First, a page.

But then you’d be wrong. 720p video recording at a cool 30fps is on offer, along with a 5 megapixel imager on the back and a 1.3 megapixel one on the front. Both picture and video processing were done rapidly — we almost got the feeling the UI was slowing us down more than the hardware, which is impressive however you wanna slice it.
On the software front, you’ve got TouchWiz 3.0 overlaid atop Android, though if you’re keen on sticking to the stock Google-flavored Eclair, the good news is that Samsung’s modifications don’t really get in your way. Aside from the Social Hub — which aggregates Facebook, Twitter, Flickr, and other social networks into one stream, in a similar vein to what almost everyone else is doing lately — they’re mostly in-app changes and skinning tweaks that shouldn’t have a negative impact on the user experience. In fact, we were quite taken with the Galaxy S’ handling of contacts. Swiping right on a contact’s name automatically dials his phone number, whereas swiping left initiates a text message with him as the addressee. It’s smooth, it’s clever, and it’s quite fun to use.
Qik video chat and Swype come as preloaded apps on this handset, with one offering a way to utilize all that multimedia prowess and the other letting people try out an alternative input method. Just neat little extras that we appreciate seeing for a device that aims to be widely accessible. On the topic of input, we’d also say Samsung’s layout of the soft keyboard is a sensible one — this particular writer found it more intuitive than the default Android implementation.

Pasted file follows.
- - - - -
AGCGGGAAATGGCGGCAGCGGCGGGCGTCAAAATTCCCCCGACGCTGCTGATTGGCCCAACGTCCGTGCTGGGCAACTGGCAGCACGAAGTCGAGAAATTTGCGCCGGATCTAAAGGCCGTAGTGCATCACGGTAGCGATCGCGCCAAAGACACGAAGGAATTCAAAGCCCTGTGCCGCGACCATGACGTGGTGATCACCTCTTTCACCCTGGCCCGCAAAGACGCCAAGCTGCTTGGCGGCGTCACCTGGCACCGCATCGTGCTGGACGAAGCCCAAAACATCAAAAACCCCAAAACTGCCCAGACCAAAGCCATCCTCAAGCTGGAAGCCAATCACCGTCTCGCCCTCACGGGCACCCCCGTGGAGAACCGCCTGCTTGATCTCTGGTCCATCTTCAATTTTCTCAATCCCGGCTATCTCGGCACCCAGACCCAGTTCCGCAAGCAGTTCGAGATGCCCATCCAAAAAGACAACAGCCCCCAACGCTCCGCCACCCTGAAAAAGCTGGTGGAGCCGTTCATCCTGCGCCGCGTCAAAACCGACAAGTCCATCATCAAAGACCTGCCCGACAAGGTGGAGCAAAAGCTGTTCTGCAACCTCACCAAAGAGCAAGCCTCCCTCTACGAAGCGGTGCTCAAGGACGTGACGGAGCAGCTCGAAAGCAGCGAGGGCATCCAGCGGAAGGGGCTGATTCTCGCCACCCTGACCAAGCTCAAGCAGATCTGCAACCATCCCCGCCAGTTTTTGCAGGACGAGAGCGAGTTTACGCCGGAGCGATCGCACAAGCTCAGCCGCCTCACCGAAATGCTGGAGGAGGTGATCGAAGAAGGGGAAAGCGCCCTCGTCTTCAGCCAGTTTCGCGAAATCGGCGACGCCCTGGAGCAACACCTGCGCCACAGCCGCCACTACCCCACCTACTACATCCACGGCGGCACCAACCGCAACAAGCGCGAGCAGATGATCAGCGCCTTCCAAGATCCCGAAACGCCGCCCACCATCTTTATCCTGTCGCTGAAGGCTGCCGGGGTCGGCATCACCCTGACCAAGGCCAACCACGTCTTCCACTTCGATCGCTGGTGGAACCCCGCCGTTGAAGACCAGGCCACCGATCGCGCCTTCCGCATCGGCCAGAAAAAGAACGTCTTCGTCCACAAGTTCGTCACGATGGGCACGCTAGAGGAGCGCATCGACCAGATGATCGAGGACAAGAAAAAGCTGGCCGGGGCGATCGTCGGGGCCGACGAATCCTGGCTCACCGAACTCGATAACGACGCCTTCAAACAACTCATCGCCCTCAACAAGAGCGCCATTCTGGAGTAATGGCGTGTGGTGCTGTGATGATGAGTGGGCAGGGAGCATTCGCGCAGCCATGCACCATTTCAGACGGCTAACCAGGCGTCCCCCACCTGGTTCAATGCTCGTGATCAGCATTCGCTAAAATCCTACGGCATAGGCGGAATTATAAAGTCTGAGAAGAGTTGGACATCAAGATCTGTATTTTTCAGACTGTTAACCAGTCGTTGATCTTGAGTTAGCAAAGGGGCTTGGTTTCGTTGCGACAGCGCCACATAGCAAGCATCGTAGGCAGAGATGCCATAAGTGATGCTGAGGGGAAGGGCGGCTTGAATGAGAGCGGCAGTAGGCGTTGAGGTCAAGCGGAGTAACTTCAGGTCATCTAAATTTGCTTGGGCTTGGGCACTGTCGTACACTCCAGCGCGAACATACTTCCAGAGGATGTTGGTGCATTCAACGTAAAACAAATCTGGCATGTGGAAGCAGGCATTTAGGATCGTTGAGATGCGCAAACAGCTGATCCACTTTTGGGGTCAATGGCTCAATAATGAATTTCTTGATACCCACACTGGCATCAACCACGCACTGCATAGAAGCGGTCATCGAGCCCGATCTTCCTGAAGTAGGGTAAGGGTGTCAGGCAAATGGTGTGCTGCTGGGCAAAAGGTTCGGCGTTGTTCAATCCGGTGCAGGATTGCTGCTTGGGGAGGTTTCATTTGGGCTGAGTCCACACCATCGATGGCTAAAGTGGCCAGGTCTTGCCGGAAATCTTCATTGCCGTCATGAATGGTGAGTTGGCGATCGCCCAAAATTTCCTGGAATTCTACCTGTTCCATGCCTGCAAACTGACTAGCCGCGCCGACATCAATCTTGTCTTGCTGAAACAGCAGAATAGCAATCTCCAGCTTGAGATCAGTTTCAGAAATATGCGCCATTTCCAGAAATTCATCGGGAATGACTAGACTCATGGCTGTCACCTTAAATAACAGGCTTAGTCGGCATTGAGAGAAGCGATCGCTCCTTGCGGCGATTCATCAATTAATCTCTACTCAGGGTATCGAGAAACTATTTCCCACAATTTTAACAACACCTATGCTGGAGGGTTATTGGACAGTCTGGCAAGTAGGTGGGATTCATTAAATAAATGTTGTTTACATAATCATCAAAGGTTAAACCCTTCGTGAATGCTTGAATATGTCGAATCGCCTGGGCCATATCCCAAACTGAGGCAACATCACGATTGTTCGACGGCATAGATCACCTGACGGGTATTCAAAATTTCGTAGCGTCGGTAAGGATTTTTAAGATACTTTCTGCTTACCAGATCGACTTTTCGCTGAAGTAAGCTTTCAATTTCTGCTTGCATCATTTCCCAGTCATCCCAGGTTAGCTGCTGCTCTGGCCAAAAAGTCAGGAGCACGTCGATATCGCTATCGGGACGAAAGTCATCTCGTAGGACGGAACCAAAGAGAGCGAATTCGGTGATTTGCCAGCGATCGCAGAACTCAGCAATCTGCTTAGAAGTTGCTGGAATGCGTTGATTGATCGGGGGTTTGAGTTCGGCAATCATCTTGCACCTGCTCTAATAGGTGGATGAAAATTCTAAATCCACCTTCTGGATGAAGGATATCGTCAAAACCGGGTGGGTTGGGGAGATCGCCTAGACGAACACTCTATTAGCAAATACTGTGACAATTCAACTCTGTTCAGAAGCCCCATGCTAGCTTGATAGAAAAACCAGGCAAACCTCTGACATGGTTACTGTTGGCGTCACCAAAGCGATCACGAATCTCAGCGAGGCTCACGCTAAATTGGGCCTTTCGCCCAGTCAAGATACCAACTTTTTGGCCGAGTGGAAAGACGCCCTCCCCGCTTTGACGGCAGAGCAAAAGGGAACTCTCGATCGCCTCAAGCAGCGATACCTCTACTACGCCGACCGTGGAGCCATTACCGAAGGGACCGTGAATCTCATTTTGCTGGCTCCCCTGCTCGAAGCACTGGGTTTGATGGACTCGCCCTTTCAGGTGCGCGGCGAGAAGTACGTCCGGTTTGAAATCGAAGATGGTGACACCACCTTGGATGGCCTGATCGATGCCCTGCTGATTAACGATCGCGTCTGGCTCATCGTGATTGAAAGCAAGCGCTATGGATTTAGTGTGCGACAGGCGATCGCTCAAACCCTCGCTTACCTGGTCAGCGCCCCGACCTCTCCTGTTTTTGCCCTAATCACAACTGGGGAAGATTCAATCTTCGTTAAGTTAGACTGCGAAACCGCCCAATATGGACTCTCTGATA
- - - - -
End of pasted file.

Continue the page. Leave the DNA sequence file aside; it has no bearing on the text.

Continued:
But hey, it can’t all be strawberries and cream now, right? This phone’s gotta have a weakness or two. And indeed it does. Listed at 9.9mm in thickness, this Samsung handset is remarkably thin, but unfortunately we didn’t find the materials of construction quite as reassuring as we would have liked. The glitter-patterned (ugh) back is composed of what feels like mediocre plastic, while the actual glass of the screen is in itself extremely glossy and reflective, and the physical buttons are okay, but only that. The chrome surround is also more tacky than stylish and we’re not convinced we need that mighty bump at the bottom of our ultraslim phone, but then that might be just us. More negative points are scored for the lack of a dedicated camera button (what is this, 1997?), but are offset by a neat sliding door for the MicroUSB port.
All in all, we get the sense that Samsung decided that since it builds all these awesome parts anyway, it might as well splice them together into one superpowered handset. And while the spec sheet sparkles with an appropriate level of ultra-modernity, the Galaxy S itself doesn’t feel like the thoroughly polished, coherent product that other market participants are bringing out at the moment. We’d put a large part of that down to the body’s construction, as the user experience is more than snappy enough, and we reckon some more attention to hardware detail could really put this handset over the top. It certainly has all the quantifiable qualities necessary to be one of our Android faves. On the other hand, since the hardware design’s already finished, why not just give us some Froyo? We’d settle for that.